Dr. Tony Monteiro at March 10 rally.WW photo: Scott Williams“Some will say, ‘You’re a Marxist and a socialist. That you teach W.E.B. DuBois’ magnum opus “Black Reconstruction in America.” That you teach C.L.R. James and Amiri Baraka.’ Are you telling me that you can have a Department of African-American Studies without teaching the radical tradition and the traditions of socialism? And, if that’s what you’re telling me, then you’re telling me that you want a department built on a lie.”Dr. Anthony Monteiro, professor at Temple University and W.E.B. DuBois scholar, speaking at a March 10, 2014, rally.Temple University, located in the heart of the African-American working-class community of North Philadelphia, has continued its plan to corporatize public higher education at the expense of its neighbors. While it pushes deeper and deeper into the community with its student housing, sports facilities and hospitals, it also seeks to whitewash its curriculum.Home to the country’s first doctorate program in African-American Studies, Temple has since its founding been a university that has offered an excellent education to the working class. Since then, it has become famous for being a multinational public university. Famed political prisoner and legendary writer Mumia Abu-Jamal plans to apply to get his Ph.D. in African-American Studies from Temple.For the past ten years, Dr. Anthony Monteiro has mentored and taught hundreds of students at Temple who would become activists. The students have led Occupy Philadelphia, the fight to free Mumia Abu-Jamal, and more recently have been in the forefront of the struggle against gentrification and police brutality near Temple. Monteiro has regularly given Saturday classes on Black Liberation and Philosophy to hundreds of community members and students.In January, much to his surprise, Monteiro’s contract was not renewed. When he came to Temple a decade ago, he was promised tenure. Like so many other professors, this promise was a lie.As a former member of the 1960s Revolutionary Action Movement and an activist ever since, Monteiro is not afraid to take action. On March 10, around 200 students and community members rallied to demand: “Reinstate Dr. Monteiro! Fire Soufas!” They were referring to Teresa Soufas, the dean of Liberal Arts, who, along with the recently appointed chair of the African-American Studies department, Dr. Molefi Asante, fired Monteiro.Rally confronts all-white Board of TrusteesLeading the rally was PURP, People Utilizing Real Power, a community-student organization. Important labor leaders, such as Royce Adams, former vice president of the International Longshoremen’s Association Local 291, were present. Adams gave a powerful speech on the revolutionary history of Black labor.Henry Nicholas, president of 1199C Hospital Workers Union, which represents more workers than any union on campus, spoke on the need to take this fight to the Board of Trustees. He also clarified how Dr. Asante called for Monteiro’s firing, stating, “University president Neil D. Theobald confirmed that it was Asante who asked Soufas to kick Monteiro off the faculty.”Sacaree Rhodes, a community activist who organizes against hunger, homelessness and gentrification, led hundreds into a direct confrontation with the Board of Trustees. Declaring that “Soufas is a goddamn racist!” Rhodes’ demand connected the immediate needs of the community with the fate of Dr. Monteiro.Professor Monteiro addressed the crowd prolifically, calling for “a new paradigm” for the relations between the University and the surrounding community, which is among the poorest areas of Philadelphia.Speaking against gentrification, Monteiro said: “I am not going to back up and say that my lifework is going to be transformed because rich people now want to inhabit the cities. I’m going to fight that. And, in fighting against gentrification, we are fighting against poverty. We’re fighting against the prison-industrial complex.“A lot of people want to study the prison-industrial complex but not study the effect of neoliberal, corporatized universities upon communities. These institutions are as negative in the life of communities as the prison-industrial complex is.”He then called out Soufas, saying: “Her tenure has been troubled. It has been based upon a demonstrable misperception, a demonstrable lack of knowledge and a flawed racial philosophy. It is time for a new beginning in the College of Liberal Arts.“Her own statement that she did not see a Black community in the center of this great city. … This all manifested a flawed racial philosophy that suggested that the poor were poor because there was something wrong with them.”After Dr. Monteiro’s speech, the community and students stormed the Board of Trustees meeting for the second time, where they were met with contempt by Temple President Neil D. Theobald and the lily-white Board of Trustees. Three activists were permitted to speak on the case. Then the meeting ended abruptly, with the Board leaving. Students decided at that point to sit-in in the building, not leaving until they met with the Board. Eventually, several members of the Board met with five students to discuss their concern that Dr. Monteiro get reinstated.On March 18, the students will hold a student assembly to plan for the next steps to push Temple to rehire Dr. Monteiro. This powerful movement connects the issues of poverty, gentrification, education rights and Black liberation and could prove to be a struggle which could help transform all of Philadelphia into a more just place.FacebookTwitterWhatsAppEmailPrintMoreShare thisFacebookTwitterWhatsAppEmailPrintMoreShare this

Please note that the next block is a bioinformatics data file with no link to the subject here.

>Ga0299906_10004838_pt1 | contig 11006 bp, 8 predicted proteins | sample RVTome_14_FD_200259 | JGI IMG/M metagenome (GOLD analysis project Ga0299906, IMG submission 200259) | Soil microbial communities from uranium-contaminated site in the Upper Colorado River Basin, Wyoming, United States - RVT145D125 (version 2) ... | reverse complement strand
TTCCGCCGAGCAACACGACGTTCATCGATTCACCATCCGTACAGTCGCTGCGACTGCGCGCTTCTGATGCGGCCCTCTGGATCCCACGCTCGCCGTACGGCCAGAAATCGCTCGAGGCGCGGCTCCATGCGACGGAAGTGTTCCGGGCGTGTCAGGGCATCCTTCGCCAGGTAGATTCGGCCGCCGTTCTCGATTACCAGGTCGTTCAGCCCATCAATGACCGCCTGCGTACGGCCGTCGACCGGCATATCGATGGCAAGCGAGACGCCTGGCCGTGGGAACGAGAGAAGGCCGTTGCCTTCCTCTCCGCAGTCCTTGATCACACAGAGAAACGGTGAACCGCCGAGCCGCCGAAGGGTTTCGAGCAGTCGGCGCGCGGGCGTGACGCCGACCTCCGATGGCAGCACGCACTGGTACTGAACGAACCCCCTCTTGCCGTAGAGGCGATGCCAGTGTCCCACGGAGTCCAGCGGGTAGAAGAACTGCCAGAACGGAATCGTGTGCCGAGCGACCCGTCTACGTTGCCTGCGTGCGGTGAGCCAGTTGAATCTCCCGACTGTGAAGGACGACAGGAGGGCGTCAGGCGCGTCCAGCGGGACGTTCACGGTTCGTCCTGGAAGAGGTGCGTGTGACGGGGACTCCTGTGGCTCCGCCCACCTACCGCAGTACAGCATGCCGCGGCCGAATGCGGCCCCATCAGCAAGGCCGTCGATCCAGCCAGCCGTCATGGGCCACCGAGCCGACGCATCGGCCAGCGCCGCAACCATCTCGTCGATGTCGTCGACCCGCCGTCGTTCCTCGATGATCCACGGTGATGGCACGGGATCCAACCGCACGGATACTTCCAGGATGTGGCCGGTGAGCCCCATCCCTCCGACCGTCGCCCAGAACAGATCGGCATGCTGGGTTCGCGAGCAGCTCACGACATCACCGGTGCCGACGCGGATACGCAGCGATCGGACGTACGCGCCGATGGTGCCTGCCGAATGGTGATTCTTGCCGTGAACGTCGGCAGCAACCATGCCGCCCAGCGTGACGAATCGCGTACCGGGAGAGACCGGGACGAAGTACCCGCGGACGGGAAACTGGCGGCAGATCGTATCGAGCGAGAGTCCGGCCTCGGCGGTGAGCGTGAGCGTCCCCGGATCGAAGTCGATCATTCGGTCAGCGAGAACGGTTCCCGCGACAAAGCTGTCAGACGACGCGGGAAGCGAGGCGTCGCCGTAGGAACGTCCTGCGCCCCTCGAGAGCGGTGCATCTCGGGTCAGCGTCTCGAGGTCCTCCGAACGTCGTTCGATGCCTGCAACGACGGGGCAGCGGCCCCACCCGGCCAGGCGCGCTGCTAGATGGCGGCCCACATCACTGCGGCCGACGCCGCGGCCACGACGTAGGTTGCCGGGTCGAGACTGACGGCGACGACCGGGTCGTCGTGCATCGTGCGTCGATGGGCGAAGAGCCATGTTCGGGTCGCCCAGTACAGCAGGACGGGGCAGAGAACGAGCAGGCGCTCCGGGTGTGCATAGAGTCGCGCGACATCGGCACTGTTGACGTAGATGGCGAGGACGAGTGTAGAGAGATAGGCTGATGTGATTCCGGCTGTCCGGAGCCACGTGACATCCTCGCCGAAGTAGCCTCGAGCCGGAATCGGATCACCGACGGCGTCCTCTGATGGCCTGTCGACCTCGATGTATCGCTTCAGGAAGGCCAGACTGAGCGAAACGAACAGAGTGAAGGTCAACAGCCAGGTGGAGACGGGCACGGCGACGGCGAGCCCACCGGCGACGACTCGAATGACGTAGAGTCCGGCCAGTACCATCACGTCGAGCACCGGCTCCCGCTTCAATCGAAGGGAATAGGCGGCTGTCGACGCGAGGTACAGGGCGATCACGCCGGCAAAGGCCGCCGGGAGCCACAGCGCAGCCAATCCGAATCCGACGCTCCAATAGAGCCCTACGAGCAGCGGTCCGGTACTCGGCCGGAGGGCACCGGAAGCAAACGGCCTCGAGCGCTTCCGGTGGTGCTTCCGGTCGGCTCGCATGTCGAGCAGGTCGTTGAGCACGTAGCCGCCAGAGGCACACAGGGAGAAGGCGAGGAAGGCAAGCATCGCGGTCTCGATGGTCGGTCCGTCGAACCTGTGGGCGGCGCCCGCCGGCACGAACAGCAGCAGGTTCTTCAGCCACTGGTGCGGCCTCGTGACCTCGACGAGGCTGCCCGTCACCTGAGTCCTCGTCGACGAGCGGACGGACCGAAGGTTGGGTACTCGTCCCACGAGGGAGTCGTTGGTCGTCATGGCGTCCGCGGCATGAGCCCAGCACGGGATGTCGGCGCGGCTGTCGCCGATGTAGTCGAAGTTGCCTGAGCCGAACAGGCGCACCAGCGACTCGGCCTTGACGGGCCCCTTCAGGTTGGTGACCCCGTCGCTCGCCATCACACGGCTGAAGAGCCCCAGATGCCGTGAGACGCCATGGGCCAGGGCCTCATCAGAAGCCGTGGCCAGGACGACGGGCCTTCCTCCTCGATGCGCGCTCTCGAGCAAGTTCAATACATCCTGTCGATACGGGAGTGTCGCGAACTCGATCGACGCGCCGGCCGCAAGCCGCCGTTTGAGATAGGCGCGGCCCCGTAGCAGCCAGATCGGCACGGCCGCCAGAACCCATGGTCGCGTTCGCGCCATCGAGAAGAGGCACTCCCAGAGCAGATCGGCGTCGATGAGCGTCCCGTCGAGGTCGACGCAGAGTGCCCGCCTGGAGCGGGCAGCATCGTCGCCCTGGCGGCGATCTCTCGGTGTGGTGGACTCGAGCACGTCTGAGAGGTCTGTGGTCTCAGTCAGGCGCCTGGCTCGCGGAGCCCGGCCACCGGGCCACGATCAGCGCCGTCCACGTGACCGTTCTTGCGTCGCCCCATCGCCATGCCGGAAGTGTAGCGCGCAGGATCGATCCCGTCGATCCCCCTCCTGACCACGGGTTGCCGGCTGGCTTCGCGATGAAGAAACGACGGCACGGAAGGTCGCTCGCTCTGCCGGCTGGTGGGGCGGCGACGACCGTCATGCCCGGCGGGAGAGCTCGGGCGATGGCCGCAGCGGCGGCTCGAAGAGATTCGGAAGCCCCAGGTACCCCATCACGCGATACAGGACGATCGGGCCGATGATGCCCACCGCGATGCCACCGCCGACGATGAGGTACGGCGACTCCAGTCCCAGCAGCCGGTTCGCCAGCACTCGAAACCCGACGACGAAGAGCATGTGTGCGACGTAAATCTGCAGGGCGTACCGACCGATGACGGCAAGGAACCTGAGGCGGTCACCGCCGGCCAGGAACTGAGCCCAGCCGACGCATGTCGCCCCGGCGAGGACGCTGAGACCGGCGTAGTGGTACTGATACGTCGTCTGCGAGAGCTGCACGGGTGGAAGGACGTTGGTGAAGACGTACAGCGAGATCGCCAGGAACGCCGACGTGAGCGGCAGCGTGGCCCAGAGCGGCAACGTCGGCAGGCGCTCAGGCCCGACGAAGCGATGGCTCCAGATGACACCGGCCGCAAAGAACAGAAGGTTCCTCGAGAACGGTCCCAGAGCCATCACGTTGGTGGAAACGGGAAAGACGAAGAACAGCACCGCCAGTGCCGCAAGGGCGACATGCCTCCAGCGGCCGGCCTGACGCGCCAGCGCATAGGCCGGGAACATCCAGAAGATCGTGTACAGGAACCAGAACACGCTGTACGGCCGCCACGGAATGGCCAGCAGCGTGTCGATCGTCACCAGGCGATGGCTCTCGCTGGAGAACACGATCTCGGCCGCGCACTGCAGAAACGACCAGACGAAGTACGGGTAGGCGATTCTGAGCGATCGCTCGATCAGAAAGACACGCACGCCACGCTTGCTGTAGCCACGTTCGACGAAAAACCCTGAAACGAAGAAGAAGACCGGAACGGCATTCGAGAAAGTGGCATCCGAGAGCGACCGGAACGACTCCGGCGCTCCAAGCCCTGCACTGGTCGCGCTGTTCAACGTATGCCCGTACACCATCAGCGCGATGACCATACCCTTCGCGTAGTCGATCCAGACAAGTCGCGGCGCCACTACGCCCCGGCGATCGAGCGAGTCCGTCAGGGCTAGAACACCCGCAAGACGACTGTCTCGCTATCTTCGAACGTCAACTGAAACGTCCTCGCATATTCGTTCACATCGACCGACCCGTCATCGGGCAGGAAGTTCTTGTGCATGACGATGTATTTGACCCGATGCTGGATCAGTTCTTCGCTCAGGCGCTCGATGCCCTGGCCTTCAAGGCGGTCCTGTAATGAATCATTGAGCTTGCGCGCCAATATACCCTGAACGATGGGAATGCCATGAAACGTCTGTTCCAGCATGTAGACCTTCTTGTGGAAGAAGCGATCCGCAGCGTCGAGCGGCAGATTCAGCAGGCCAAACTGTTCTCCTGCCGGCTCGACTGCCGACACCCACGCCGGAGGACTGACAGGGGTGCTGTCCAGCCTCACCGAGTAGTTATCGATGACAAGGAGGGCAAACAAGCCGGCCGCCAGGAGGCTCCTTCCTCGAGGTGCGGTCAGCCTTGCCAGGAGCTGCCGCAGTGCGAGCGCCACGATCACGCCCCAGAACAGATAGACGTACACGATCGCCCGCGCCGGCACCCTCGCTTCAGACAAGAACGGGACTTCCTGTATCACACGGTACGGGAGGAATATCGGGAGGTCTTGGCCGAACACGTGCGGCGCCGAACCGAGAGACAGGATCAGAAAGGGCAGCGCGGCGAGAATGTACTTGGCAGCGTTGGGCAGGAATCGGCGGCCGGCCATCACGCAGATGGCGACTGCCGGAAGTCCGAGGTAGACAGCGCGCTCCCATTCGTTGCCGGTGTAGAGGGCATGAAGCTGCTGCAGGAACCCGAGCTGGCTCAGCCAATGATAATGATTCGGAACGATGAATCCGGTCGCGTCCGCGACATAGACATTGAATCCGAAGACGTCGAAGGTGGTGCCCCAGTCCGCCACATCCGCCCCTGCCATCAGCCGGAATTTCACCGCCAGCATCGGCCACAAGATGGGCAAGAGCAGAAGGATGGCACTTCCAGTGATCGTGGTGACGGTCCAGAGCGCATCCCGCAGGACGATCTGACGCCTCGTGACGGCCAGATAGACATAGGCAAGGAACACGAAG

Delza Amburgey Jr., age 78 of Batesville, Indiana passed away at the Waters of Batesville on Tuesday, February 25, 2020. The son of Delza Sr. and Dallas (nee: Sloan) Amburgey was born on June 11, 1941 in Hindman, KY.Delza worked at Hill-Rom as a press operator before retiring after 42 years. He attended Old Regular Baptist Church. A lover of sports, Delza was a proud supporter of the KY Wildcats, UC Bearcats and Cleveland Browns. He also enjoyed spending time outside gardening. Most of all he loved being with his family.He will be dearly missed by his wife, Kathy Amburgey; his daughters Teresa Amburgey, Diana (Paul) Fugate, Karen Adams, Tammy (Jeff) Heyser and Tonia Hanson; ten grandchildren, LeeAnn, Tristan, Kyra, Christian, Tatum, Ava, Erica, Colton, Isiah and Hannah and one great grandchild, Izabella; two brothers, Elwood and Billy Amburgey; and one sister, Annette Jenkins.In addition to his parents, he was preceded in death by his siblings, Darrel Amburgey, Denzil Amburgey, Aignal Amburgey, Radford Amburgey, MacArthur Amburgey, Christine Richardson and Harold Amburgey; and his granddaughter Cierra.Visitation will be Sunday, March 1, 2020 from 5-8pm with funeral services at 10am on Monday, March 2nd both at Meyers Funeral Home in Batesville. Rev. Jacob Flannery officiating. Burial will follow in the St. Paul Cemetery in Sunman, IN.Memorials may be given to Cystic Fibrosis Foundation. Online condolences www.meyersfuneralhomes.com.
Rafael Benitez failed to win his first trophy as Chelsea manager as his team lost against Brazilian side Corinthians in the Club World Cup final in Japan.Paolo Guerrero scored the only goal on 69 minutes when he reacted quickest to head home past three Blues players.Fernando Torres had a chance to force extra time but fired straight at Cassio with only the goalkeeper to beat. Chelsea’s Gary Cahill, who also missed a good opportunity, was sent off after clashing with Emerson late in the game.Torres had the ball in the net in injury time when he headed in but his effort was ruled out for offside as Corinthians held on to win the trophy.The Blues become the first team since 2006 to fail to win the Club World Cup after winning the Champions League. Chelsea should have taken an early lead when a Juan Mata corner fell to Cahill and his header was blocked by Chicao, but the ball rebounded to the centre-half, whose shot was saved on the line.Corinthians, backed by 30,000 fans who had travelled to Yokohama, then had a good chance when Mata gifted the ball to Emerson.The Brazilian side had two attackers against two defenders but David Luiz, who returned to the back four after impressing in midfield in the 3-1 semi-final win against Mexican side Monterrey, showed his defensive qualities by ushering the midfielder out of play.The South American side, who won the Copa Libertadores in July, created their best chance of the first half when Guerrero shot across goal and the ball reached Emerson, whose shot from a narrow angle hit the outside of the post.But, with Corinthians defending high up the pitch, Chelsea began to create more chances. Luiz, a boyhood Corinthians fan, wasted a free-kick in a good position after Eden Hazard had been fouled by Chicao.A wonderful piece of creativity from Hazard, who chipped a perfect pass to cut out left-back Fabio Santos, gave Victor Moses a chance but the winger’s heavy first touch enabled central defender Paulo Andre to clear.Frank Lampard, who was making his first Chelsea start since suffering a calf injury in a Champions League game against Shakhtar Donetsk on 23 October, played another intelligent pass, which Torres controlled on his knee before having his shot saved by Cassio.The Corinthians goalkeeper then tipped wide a curling effort from Moses and also denied Mata as Chelsea pushed to become only the second English team to win the competition after Manchester United’s success in 2008.But Corinthians went ahead midway through the second half when Paulinho, who has been linked with a move to Arsenal, Manchester United and Manchester City, collected a pass and ran into the penalty area. The chance appeared to have gone as he lost control but the ball fell to Danilo who cut inside and his shot looped up off Gary Cahill and, despite Chelsea having three defenders on the line, Guerrero reacted quickest to nod home from five yards.Chelsea, who were eliminated from the Champions League earlier this month, brought on Oscar and Cesar Azpilicueta for Moses and Branislav Ivanovic as the Blues pushed for an equaliser.Torres had a glorious chance to equalise when he only had Cassio to beat but could not take the opportunity.The Blues ended the game with 10 men after Cahill clashed with Emerson, although the English side thought they had forced extra time when Torres headed in but the goal was ruled out for offside.Chelsea had one final shot, Mata hitting the base of the post but Corinthians, who won the trophy in 2000, became the first South American team to win the competition twice.